The sun is up, its rays starting to slip through the blinds, gently lightening the room. The smell of fresh brewed coffee fills the air, mixing with the morning conversations. She is surrounded by friends, yet she feels alone.
True, there is a history of drama prior to trips. The packing, the cleaning, the caring for the kids creates tension within her. She tries to keep it inside, but more often than not – the tension breaks out, spewing anger everywhere.
The spewing started before the car was pulled out of the driveway. Tried though she did to be stronger than the frustration, the frustration won. And, as they joined others on the road, the Friday rush hour traffic fueled her frustration.
She visualized the cabin, knowing they would make it to their destination. She hoped the visualization would ease the tension within her, while simultaneously easing the tension in the car. Pictures of the cabin, the creek, and the overlook filled her mind. Inch by inch, she knew they were getting closer to their weekend escape with friends. Still, the tension gripped her like a vise.
Because the kids were staying with her Mom, their journey started by driving in the opposite direction of the cabin, making the long journey longer. Pulling out of her Mom’s driveway, she felt a sense of relief, as the bickering siblings were now happily staying with their Grammy. Perhaps, she thought, the bickering would end for her, too.
“So,” she said. “Which way do I go?”
Her husband was in charge of the directions, the directions she printed out.
“Well,” he began. ” I though we could go -”
She cut him off, “Wait. What do the directions say? Did you read the directions?”
Though the bickering siblings were no longer in the car, the bickering adults were front and center. The two hours of car time that remained was filled with misery, misread directions and plain stubbornness. She hit the road with her family at 2:15 in the afternoon, and she finally reached the destination just before 7:00 at night.
Their friends came out of the cabin smiling, clearly pleased to see her and her husband were safe.
“We were getting nervous!” One friend yelled. “Glad you guys could make it.”
She tried to ease the air of tension that escaped with the opening of the car door by saying, “That was a very long car ride. I think we divorced each other by the 2nd hour.”
The night was spent gathered around the table, laughing and eating chili. Later, the group moved down to the creek, where they built a campfire, drank beer and made s’mores, that is everyone in the group but her. She sat alone in the cabin, sad she was on the receiving end of her spouse’s cold shoulder.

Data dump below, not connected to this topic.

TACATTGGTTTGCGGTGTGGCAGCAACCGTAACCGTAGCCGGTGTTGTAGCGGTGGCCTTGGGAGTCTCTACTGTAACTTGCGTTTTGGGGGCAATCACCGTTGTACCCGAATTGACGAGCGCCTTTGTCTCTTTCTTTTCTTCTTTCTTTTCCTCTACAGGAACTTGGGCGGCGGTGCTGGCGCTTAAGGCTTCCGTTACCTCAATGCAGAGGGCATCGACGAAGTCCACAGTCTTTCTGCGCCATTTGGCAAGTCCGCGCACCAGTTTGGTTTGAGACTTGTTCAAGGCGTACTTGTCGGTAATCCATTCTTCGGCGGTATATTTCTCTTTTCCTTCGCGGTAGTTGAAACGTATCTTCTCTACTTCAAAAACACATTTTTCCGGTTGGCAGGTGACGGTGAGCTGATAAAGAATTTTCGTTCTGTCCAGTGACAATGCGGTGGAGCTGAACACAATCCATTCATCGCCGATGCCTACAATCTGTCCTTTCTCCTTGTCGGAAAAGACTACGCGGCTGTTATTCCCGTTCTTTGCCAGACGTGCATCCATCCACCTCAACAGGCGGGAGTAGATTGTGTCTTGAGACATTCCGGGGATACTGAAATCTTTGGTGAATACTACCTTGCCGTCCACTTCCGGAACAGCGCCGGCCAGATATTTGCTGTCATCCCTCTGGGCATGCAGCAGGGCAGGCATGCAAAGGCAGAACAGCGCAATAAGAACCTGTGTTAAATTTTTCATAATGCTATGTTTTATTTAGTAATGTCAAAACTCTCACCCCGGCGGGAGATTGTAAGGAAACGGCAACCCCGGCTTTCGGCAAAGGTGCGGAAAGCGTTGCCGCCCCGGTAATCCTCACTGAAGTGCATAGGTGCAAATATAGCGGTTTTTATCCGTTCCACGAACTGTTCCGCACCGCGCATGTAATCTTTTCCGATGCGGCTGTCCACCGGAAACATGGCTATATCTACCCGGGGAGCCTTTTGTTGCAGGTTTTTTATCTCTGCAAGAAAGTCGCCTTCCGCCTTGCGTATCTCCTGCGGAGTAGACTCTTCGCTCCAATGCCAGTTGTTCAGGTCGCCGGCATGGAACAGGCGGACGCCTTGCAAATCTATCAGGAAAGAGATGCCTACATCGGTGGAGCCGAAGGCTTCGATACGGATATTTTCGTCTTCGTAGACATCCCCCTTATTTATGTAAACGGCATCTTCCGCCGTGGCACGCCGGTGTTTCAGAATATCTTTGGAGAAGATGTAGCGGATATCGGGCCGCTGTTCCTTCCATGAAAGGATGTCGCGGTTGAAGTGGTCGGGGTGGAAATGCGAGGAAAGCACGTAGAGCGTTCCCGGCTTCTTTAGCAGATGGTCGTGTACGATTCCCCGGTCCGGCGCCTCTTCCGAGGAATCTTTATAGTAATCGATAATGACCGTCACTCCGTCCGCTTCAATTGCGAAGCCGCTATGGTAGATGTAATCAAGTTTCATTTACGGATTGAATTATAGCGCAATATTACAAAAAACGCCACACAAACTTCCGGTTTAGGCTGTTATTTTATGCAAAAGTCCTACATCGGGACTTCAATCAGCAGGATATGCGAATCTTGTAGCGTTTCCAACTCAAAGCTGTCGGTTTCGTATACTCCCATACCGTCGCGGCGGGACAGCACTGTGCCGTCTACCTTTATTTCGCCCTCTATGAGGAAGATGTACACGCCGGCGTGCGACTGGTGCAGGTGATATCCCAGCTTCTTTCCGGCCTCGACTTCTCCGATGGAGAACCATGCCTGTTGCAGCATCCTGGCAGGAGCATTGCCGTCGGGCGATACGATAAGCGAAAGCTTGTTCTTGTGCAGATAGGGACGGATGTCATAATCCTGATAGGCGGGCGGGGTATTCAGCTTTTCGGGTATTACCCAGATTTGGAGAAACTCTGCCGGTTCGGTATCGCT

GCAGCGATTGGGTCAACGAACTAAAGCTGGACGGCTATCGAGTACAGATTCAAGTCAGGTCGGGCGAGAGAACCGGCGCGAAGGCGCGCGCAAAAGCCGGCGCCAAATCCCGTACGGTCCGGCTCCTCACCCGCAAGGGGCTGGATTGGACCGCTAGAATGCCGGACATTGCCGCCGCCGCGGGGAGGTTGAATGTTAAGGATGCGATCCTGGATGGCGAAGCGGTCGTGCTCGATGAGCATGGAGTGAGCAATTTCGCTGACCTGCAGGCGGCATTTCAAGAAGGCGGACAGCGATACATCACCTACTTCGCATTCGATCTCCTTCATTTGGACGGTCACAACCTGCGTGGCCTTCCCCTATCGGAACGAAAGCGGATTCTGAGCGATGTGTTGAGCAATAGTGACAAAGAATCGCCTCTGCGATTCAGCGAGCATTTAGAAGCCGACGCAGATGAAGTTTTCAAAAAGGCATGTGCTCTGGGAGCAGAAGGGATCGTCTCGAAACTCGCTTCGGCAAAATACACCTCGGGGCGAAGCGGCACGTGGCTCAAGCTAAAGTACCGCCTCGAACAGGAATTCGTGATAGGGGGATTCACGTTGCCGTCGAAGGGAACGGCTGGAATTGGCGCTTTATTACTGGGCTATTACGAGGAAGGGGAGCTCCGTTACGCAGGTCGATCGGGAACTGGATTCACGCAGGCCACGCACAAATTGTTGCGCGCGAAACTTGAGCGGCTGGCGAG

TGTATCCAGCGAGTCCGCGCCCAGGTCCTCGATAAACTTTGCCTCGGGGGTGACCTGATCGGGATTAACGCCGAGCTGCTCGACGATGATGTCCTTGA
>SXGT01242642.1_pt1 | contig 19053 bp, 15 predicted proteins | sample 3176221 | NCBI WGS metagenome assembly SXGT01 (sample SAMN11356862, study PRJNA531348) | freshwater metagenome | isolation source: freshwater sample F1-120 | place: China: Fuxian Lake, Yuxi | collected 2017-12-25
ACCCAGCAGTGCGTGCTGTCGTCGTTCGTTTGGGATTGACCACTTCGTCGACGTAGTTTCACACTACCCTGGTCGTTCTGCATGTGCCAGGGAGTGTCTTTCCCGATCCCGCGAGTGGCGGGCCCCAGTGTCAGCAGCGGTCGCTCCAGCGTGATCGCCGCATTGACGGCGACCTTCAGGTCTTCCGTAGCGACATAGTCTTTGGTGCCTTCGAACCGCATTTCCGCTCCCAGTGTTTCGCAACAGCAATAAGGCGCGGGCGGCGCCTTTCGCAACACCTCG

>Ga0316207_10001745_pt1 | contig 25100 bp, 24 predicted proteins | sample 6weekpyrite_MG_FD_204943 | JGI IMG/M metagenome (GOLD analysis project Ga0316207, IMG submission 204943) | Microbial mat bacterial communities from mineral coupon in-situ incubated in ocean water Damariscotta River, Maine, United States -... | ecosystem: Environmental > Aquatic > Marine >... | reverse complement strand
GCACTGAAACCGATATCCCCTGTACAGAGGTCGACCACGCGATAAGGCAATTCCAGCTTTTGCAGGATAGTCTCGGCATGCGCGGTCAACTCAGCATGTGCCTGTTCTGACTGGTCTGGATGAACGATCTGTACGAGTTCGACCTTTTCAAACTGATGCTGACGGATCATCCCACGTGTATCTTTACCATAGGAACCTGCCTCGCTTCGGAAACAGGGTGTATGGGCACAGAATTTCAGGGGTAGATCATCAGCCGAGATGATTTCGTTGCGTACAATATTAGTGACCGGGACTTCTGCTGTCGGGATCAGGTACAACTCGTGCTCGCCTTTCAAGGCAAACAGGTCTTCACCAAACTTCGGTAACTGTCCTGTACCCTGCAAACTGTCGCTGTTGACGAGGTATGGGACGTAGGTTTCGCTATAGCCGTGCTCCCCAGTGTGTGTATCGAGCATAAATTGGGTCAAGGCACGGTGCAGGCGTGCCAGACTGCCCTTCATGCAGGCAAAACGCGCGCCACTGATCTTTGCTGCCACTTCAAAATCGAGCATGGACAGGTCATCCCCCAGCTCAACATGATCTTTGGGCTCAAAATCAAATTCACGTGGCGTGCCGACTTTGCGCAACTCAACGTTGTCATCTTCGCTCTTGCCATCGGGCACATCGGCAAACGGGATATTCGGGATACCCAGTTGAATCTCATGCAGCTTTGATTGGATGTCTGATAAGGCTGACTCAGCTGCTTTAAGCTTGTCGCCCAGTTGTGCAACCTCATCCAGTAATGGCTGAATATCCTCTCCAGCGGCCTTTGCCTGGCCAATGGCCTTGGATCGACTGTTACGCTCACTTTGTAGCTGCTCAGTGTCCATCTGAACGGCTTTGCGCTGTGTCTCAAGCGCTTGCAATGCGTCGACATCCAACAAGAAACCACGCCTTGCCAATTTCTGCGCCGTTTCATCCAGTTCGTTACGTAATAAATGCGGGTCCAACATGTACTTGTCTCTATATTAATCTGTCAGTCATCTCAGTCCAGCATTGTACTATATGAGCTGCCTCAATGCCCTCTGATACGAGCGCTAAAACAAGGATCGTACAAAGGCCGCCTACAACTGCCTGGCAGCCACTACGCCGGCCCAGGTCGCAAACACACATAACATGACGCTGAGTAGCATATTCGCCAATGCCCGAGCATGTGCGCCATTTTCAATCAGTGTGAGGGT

What happens in Vegas stays in Vegas is the saying, right? Why not take that stance with tension filled car rides. What happens in the car stays in the car. She wanted to move forward. She wanted to enjoy the time with her friends and her spouse.
Just before the stroke of midnight, the group returned to the cabin. Each couple retreated to their own bedroom, while she retreated to their bedroom alone. He stayed in the living room, choosing to sleep in the recliner.
When she woke, she noticed he was in bed with her. Yet, even as he lay next to her, she knew he was so far away.
“Are you still upset, angry, mad or anything along those lines?” She asks.
After a minute or two, “Yes, I guess I am.”
“Why?” She asked, trying to ignore the knot in her stomach.
The two spoke to each other; she questioned what the point was in holding on to anger, and he simply insisted he was not ready to let go.
Tears welled up in her eyes. She gets up from bed, walks to the bathroom and cries.
Looking at herself in the mirror, she tries to find answers. She prefers yelling, and she prefers being yelled at. If someone is yelling at you, she thinks to herself, they see you, but when someone is ignoring you and giving you the silent treatment, it is as if you do not exist; you are invisible. Throughout her life, all she wanted was to be seen. She wanted to exist. And she knows she exists, if only because her kids call out to her countless times a day.
She showers, hoping the water wipes her tears and the soap cleans off her sadness. Still, she feels sad, alone and invisible.
Walking into the living room, surrounded by her friends, she sits, sips her coffee, and lets the caffeine boost her spirits. She listens to the conversations filling the room. The other couples laughing about their pre-trip plans and lists. She feels herself become sad again, wanting desperately to talk about how her spouse is ignoring her for doing the exact same thing they describe as they laugh about it.
Her husband is in the kitchen preparing breakfast. She wonders if he hears the dialogue, if he is listening to their stories of cleaning house, packing and time constraints. If he is hearing how each couple grumbled with each other prior to getting on the road. She stays out of the conversation, though she can relate to the words they speak. Feeling alone in a room full of friends, she finds herself holding back more tears.
“Breakfast is ready.” Her spouse announces. And the group gathers in the kitchen to partake in the bounty prepared for them. She remains seated, hesitant to join the group in the kitchen. She did not want to go to the kitchen and stand so close to her spouse while he ignored her. The stark difference between the closeness of the other couples and the distance between the two of them was too much for her.
Once the gang were seated at the table, she got up and prepared her plate. She noticed her spouse walk into the kitchen. Without a word, he reached out and hugged her. Suddenly, she was seen. She existed, and the sun’s light fully filled the room.